Poor hiring and firing might be the top reason for culture and performance problems on a sales team. Too many leaders tolerate poor performance for extended periods of time. This leads to long-term morale issues and lack of results. There’s a difference between a short-term issue that causes poor performance and chronic underperformance. If you look at your team today, who is achieving their sales goals? Who is contributing to the team and the organization’s success outside of reaching their sales goals? Do you use data to assist with your hiring and firing processes? Is there true support from the executive team to hire properly and ensure there are options for performance plans or removal of poor performers?

 

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7. Allowing the urgent to overtake the important.

 

How well do you prioritize? This is the difference between sales management and sales leadership. Tactics are part of everyday sales activities, but when they overtake your ability to think and plan strategically, it negatively impacts both long-term success and your own satisfaction as a leader.

 

A leader I coached had a strategic priority to build strategic partnerships that could ultimately lead to significant revenue and profit for the company. It was also an initiative that energized this leader and was an excellent use of this leader’s talents. But, this leader was allowing it be to crowded out by tactical tasks of lesser value. To borrow a phrase from Covey, the urgent was overtaking the important. To avoid this sales leadership mistake, the leader committed to creating space for focus on this strategic priority and to present a business plan to senior management to move it forward for the company’s benefit and also for this person’s own success.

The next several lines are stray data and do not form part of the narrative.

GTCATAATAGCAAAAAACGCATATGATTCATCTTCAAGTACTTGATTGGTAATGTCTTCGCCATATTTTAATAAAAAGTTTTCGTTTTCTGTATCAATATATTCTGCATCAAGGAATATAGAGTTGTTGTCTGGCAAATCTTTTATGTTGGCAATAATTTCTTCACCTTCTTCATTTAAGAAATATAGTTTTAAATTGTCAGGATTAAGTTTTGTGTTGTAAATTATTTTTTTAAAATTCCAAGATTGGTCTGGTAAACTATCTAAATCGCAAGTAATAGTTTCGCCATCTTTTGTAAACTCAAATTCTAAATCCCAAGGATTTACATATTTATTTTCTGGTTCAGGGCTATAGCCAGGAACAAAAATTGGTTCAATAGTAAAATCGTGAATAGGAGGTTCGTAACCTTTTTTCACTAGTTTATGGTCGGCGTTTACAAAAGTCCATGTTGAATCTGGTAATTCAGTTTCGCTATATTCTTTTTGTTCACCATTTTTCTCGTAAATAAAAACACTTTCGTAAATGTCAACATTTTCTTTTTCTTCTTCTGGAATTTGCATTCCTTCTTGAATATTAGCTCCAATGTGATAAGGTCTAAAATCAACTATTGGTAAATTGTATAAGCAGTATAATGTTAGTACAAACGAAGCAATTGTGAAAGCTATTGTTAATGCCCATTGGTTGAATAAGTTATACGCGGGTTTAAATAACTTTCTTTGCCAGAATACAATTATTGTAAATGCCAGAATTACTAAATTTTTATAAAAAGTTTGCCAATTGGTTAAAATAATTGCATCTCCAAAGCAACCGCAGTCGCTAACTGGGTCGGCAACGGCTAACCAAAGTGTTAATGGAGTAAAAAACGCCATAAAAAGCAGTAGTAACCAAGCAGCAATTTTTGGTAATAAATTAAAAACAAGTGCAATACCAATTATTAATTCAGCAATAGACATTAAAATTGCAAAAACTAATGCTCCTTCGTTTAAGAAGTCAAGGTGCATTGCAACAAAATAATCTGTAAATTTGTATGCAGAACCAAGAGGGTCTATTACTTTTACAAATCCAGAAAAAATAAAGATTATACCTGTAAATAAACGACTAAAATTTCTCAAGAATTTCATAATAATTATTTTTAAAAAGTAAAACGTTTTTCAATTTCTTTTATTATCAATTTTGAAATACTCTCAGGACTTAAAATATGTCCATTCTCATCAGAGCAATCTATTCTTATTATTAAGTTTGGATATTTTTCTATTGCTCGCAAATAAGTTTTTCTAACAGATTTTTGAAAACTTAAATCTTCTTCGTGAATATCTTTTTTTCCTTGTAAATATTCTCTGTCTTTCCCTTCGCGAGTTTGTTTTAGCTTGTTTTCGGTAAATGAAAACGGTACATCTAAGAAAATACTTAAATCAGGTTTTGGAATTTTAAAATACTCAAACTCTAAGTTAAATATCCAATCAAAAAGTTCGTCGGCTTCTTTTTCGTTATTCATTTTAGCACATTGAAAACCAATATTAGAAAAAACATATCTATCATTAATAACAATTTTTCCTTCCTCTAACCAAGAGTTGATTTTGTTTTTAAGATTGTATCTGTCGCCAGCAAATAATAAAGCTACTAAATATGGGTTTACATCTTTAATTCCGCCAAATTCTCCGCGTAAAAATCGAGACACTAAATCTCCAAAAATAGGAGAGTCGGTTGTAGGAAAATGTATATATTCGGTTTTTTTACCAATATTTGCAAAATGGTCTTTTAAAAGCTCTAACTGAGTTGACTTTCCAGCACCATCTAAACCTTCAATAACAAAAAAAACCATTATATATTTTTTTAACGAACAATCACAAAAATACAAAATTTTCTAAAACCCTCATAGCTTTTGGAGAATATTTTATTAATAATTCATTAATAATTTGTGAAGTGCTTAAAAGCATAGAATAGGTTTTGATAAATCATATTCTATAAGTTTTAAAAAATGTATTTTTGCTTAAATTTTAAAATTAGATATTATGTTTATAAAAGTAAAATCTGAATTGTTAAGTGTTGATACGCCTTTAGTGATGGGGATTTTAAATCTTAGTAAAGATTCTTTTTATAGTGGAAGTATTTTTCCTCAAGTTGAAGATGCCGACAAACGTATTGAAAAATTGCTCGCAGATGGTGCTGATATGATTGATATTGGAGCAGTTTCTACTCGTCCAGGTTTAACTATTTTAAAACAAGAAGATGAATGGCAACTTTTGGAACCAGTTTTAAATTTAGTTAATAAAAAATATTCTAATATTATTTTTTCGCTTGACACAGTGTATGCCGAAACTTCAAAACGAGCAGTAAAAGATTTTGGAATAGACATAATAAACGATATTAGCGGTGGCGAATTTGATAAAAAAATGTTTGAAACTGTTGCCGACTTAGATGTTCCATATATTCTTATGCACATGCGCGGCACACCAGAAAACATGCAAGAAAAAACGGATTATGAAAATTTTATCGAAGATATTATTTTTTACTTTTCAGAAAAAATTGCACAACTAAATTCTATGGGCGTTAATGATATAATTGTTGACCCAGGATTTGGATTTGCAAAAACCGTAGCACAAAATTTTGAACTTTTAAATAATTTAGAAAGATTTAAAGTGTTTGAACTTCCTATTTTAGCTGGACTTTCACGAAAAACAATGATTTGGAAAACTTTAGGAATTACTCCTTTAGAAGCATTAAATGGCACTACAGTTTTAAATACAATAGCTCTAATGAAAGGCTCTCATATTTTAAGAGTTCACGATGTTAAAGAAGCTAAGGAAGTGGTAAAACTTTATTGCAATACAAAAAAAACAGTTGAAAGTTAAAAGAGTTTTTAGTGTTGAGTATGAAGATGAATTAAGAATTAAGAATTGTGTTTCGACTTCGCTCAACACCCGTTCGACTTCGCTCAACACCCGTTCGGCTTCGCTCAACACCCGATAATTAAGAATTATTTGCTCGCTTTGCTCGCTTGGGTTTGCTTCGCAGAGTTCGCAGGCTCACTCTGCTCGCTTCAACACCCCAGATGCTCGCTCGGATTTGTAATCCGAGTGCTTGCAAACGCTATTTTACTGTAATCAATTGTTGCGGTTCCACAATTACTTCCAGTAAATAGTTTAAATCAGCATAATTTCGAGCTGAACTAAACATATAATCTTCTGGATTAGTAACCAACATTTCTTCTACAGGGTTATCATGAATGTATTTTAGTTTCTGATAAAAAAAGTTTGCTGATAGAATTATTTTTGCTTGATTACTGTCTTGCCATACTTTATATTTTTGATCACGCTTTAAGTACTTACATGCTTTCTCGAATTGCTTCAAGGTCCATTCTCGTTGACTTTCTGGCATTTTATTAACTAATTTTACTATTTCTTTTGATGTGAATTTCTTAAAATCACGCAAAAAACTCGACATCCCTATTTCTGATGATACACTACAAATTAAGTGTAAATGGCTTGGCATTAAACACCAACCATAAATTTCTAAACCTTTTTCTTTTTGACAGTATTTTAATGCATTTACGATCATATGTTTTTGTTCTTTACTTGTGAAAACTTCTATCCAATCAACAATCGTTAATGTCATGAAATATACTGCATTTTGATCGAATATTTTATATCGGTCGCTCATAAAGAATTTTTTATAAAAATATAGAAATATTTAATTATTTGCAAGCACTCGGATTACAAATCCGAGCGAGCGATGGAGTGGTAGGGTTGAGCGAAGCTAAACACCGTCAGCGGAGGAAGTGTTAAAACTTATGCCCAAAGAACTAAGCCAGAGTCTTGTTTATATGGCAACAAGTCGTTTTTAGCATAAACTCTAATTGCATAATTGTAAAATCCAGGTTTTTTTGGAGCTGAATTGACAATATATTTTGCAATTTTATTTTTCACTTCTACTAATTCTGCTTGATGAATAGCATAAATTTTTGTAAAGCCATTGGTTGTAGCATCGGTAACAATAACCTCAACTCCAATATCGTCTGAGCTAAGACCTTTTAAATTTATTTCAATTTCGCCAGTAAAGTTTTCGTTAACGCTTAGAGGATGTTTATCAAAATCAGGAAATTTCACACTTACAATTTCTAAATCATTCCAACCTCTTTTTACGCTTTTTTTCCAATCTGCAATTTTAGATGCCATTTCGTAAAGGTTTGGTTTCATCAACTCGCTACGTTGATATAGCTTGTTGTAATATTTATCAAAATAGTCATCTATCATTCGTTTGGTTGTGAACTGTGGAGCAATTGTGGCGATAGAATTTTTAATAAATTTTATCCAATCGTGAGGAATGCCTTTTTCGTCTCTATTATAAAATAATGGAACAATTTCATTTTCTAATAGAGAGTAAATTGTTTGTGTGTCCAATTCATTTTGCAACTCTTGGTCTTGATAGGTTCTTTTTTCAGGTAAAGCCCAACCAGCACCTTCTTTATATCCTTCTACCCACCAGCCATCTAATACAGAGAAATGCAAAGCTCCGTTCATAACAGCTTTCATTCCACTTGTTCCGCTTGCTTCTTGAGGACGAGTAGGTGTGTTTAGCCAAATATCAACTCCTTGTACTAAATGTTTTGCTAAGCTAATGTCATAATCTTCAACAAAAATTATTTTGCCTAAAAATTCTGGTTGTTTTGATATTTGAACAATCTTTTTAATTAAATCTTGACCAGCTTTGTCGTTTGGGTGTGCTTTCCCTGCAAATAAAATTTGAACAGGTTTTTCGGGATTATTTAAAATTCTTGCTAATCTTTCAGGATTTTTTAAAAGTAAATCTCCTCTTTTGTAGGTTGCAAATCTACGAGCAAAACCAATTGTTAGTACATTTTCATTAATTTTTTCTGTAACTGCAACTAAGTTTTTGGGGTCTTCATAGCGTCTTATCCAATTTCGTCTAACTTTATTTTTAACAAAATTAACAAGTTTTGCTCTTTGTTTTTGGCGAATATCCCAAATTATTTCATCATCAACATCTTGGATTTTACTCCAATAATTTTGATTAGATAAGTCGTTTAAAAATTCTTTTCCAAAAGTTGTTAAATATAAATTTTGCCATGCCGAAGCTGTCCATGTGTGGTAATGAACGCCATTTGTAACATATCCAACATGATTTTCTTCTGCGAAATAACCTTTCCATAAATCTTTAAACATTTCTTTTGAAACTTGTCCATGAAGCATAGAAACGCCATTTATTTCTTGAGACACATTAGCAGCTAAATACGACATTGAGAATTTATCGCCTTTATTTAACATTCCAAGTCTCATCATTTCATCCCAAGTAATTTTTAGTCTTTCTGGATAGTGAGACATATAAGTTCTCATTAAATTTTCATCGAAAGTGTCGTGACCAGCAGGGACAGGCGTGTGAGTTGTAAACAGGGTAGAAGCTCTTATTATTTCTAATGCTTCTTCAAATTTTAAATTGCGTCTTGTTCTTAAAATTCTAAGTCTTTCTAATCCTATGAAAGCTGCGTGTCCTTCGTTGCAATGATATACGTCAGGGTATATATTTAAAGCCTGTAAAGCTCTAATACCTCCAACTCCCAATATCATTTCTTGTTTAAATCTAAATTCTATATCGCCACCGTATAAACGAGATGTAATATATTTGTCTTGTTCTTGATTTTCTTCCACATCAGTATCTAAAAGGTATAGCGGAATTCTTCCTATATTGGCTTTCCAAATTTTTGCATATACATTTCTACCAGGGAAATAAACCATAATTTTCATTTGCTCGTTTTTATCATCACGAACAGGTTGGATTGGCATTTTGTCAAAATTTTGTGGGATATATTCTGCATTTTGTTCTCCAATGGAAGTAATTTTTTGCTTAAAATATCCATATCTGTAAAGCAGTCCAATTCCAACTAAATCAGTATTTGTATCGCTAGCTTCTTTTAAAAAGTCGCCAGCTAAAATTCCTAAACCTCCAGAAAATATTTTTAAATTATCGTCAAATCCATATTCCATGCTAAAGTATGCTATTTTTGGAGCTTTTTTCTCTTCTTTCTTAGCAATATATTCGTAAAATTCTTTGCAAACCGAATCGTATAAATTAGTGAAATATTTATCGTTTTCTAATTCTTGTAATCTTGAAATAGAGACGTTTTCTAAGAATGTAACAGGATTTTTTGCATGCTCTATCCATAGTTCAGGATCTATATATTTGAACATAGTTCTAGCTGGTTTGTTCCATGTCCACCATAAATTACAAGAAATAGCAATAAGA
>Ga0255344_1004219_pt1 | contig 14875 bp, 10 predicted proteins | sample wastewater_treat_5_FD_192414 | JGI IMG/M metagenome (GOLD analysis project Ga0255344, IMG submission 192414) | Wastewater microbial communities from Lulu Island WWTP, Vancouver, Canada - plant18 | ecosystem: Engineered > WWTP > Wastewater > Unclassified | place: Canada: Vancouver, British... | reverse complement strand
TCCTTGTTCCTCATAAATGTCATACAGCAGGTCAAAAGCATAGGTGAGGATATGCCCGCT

8. Inconsistent onboarding.

 

The first 90 days of a seller’s career at your organization will be a significant deciding factor in that seller’s overall engagement, commitment, and success. It starts with a consistent hiring process, and a clear onboarding process that includes immersion into key factors of the business, skill development, and relationship-building with both team members and customers. Too many organizations don’t have a clear and consistent onboarding experience. This leads to missed expectations and frustration of both the new seller and the leadership team. This can ultimately lead to a parting of ways that is costly.

 

9. Not using coaching properly.

 

Strong sales leaders are strong coaches as well, and a key part of the role is helping individual sellers to develop their skills. The key mistakes I see here are typically not using any coaching, or not deploying it in a way that’s useful to the seller or the leader. I find the most successful coaching to be succinct and targeted to a specific goal or topic. In this article I share more on how to develop a coaching strategy and various coaching categories that can help you optimize how you’re working with your teams.

 

10. Lack of investment in yourself.

 

Your own self development is one of the best investments you can make, but often sales leaders put themselves last. I’d like to offer a different perspective, and that’s to put yourself first. Prioritizing your care and development will make you a better leader who is better able to serve your team and your customers. I see too many leaders suffering from burnout, which has the exact opposite effect on results and overall impact.

 

How can you identify which of these sales leadership mistakes are impacting you and what can you do next?

 

  • The first step is becoming aware of your tendencies through both self-reflection and getting some solicited feedback from those you trust.

 

  • Next, I’d encourage to you choose one or two to focus your energies on, based upon your priorities for the year. The good news is that many of these are connected, so a focus on one will have a positive impact on others.

 

  • Work with your own coach or leader to put a 90-day plan in place that includes asking for accountability. In my own experience I’ve found that sharing my commitment with someone else and asking to be held accountable is the difference maker in the level of growth that can be accomplished.

 

We can help you learn to avoid sales leadership mistakes!

Don’t let your competition get an advantage. We can help. If you want to know how to develop strong sales leaders that positively impact results, let’s talk. Contact us to schedule time for a discovery conversation with Amy.